In a PEW survey a few months back, 24% of American adults indicated that they believed in reincarnation (ie, that people will be reborn into this world again and again). Apparently many Christians don’t have a problem overlapping their Christianity with Eastern beliefs. For example, “roughly one-in-ten white evangelicals believes in reincarnation, compared with 24% among mainline Protestants, 25% among both white Catholics and those unaffiliated with any religion, and 29% among black Protestants.”
I have not considered myself among those who seamlessly coordinate reincarnation with Christianity. But the following quotes have given me pause to reconsider:
The character of those who are such sticklers for it [working against law and Christianity] will perish, for they are taking the downward road to destruction. They will be decomposed, both soul and body, and return to their native element. I do not say that they will be annihilated; but they will be disorganized, and will be as though they never had been, while we will live and retain our identity, and contend against those principle[s] which tend to death or dissolution. I am after life; I want to preserve my identity, so that you can see Brigham in the eternal worlds just as you see him now. I want to see that eternal principle of life dwelling within us which will exalt us eternally in the presence of our Father and God. If you wish to retain your present identity in the morn of the resurrection, you must so live that the principle of life will be within you as a well of water springing up unto eternal life. JD 7:57 ? p.58, Brigham Young, June 27, 1858
President Brigham Young has suggested that the ultimate punishment of the sons of perdition may be that they, having their spiritual bodies disorganized, must start over again—must begin anew the long journey of existence, repeating the steps that they took in the eternities before the Great Council was held. That would be punishment, indeed. John A. Widstoe, Evidences and Reconciliation, 213
Perhaps a limited reincarnation—according to these statements—is compatible with my LDS beliefs. In fact, while I certainly don’t want to repeat a thousand awkward high school moments or the day I fell rock climbing and shattered my leg, being “dis-organized” and trying the whole thing again sounds better than the hell of outer darkness—not that I’m aiming for either of those options. A God who gives the worst of the worst a “do-over” sounds like just the kind of merciful Father who does all in His power to bring about the salvation of his children.
A God who gives the worst of the worst a “do-over”
Your comment on “do-over” gave me a good laugh for today. I like how Elder Widstoe said, “President Brigham Young has suggested”. Suggested is the key. This is very interesting and plausible and shows the love of our Heavenly Father. Good post.
I take hope in D&C 76:43-46 —
That leaves some doors open, and even if they’re not very pleasant doors, they could certainly be better than eternal suffering in hell.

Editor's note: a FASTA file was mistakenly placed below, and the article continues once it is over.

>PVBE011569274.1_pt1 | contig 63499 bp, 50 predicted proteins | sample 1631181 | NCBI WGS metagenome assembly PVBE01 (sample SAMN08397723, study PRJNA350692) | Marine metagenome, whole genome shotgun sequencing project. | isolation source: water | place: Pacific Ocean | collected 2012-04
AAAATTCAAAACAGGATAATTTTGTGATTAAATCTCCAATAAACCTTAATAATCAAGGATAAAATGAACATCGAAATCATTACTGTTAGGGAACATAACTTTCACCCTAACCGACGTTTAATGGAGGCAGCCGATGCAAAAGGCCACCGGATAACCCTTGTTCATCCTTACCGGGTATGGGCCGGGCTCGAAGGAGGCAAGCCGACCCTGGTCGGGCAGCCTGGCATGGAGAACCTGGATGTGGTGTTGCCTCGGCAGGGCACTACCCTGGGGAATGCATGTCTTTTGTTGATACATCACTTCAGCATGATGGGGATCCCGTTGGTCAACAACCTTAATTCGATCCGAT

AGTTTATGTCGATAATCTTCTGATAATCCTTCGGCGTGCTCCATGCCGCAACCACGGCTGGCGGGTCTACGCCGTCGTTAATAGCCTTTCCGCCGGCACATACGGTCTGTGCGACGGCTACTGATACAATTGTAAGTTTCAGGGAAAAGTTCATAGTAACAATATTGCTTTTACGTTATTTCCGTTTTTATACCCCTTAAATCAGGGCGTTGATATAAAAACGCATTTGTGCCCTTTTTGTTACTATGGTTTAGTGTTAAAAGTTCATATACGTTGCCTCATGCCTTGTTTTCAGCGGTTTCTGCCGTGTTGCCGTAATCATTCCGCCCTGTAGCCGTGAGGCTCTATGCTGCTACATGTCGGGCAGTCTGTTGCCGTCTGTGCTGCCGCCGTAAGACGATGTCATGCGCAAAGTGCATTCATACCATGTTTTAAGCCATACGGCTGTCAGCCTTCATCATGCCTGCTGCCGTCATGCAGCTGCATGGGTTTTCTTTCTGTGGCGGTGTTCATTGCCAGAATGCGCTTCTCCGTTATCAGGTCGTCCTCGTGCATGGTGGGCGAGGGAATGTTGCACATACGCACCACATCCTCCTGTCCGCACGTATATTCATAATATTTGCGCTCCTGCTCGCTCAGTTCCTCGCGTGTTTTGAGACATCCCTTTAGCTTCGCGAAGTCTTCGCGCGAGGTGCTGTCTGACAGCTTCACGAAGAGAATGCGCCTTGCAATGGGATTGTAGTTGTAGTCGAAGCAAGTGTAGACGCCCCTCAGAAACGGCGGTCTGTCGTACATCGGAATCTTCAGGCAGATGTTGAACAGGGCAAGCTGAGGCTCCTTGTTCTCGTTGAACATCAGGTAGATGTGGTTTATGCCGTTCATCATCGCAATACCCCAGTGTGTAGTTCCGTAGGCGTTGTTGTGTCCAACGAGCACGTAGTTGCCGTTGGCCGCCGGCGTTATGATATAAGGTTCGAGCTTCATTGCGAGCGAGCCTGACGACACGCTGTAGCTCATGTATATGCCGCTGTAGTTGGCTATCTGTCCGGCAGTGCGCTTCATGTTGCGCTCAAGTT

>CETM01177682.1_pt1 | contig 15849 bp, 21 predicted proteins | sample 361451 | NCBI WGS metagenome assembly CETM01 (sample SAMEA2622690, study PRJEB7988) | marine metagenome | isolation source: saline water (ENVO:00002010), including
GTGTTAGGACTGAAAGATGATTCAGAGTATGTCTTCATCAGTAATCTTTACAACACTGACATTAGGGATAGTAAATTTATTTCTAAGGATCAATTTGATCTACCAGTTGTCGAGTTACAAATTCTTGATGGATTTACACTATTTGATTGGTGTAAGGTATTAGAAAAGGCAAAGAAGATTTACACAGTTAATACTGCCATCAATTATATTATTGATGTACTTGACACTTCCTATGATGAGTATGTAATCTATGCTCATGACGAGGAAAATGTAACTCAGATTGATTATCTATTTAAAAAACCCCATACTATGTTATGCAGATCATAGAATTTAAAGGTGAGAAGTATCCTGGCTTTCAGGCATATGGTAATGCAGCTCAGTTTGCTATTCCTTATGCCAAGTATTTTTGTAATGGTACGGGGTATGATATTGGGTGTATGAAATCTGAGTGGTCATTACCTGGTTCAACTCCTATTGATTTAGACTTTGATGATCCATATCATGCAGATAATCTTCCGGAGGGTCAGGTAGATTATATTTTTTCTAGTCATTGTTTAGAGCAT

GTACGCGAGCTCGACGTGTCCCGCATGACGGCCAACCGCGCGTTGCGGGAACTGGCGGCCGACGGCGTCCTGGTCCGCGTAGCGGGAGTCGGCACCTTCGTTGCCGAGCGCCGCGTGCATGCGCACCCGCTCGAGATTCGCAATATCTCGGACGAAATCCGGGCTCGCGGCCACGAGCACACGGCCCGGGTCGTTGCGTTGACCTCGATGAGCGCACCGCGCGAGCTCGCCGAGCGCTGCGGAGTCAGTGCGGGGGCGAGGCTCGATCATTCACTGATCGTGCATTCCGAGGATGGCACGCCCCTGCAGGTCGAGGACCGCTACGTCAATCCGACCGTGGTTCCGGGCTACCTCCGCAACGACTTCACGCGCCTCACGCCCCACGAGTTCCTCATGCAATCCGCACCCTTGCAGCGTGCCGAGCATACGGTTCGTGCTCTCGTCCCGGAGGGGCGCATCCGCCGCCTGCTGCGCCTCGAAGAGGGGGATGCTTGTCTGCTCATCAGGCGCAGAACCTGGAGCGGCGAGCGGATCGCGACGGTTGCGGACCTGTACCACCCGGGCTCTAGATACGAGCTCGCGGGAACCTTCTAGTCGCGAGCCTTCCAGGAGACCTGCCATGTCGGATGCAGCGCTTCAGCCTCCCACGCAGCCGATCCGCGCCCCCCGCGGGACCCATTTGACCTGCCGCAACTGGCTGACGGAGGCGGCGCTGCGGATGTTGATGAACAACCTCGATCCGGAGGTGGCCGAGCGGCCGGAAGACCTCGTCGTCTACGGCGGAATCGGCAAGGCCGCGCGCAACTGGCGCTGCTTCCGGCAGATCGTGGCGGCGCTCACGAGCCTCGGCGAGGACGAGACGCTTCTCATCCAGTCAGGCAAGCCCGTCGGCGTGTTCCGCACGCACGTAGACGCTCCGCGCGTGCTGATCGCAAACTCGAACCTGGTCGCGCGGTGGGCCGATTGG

If that idea turned out to be correct, could Mormon reincartion apply even to the devil?
Didn’t Bruce R weigh in on this in Mormon Doctrine? My ref books are in storage right now.
Yeah Brett, he felt strongly against it.
There are Mormons who go in for versions of this. Just see GeoffJ’s posts on MMP (Mulitple Mortal Probations) here
Link doesn’t seem to work, sorry.
Very interseting data, Kylie. It’s hard to talk about the LDS view of reincarnation without a better theory of incarnation, the process by which spirits are fused with bodies. LDS commentators nevertheless state quite confidently that we reject reincarnation. Here’s a link to the Encyclopedia of Mormonism writeup, by Spencer J. Palmer:
There’s an obvious response to that summary: LDS doctrine affirms spirit possession, a form of incarnation, and evil spirits don’t appear to be limited to one unwelcome visit. A literal reading of the New Testament gets you to the same place: exorcised evil spirits are held to have the power to reincarnate at some later time. So it seems to me that LDS doctrine does affirm reincarnation for at least some spirits.
response to #2 Dane
I went back and read D&C and I’m always fascinated with the terms everlasting, endless and eternal. Many forget that this is Gods punishment and the only kind that God can administer. Because his name is Eternal, Endless and Everlasting.
Question to you Dane in conjunction with verse 44 in D&C 76 where it says “reign with the devil and his angels in eternity”. Elder Widstoe said, “having their spiritual bodies disorganized” and would you not need at least a spiritual body to reign? I thought Cain was to be over Satan in outer darkness because he had a body and that all will be resurrected.
Along with the Multiple Mortal Probations goodness, you might like this extended bit on Young’s spirit destructionism. Young was a spirit creationist, so it makes sense that he believed they could be destroyed. Contrast this with Joseph Smith’s ring analogy and the idea that “God never did have the power to create the spirit of man at all.”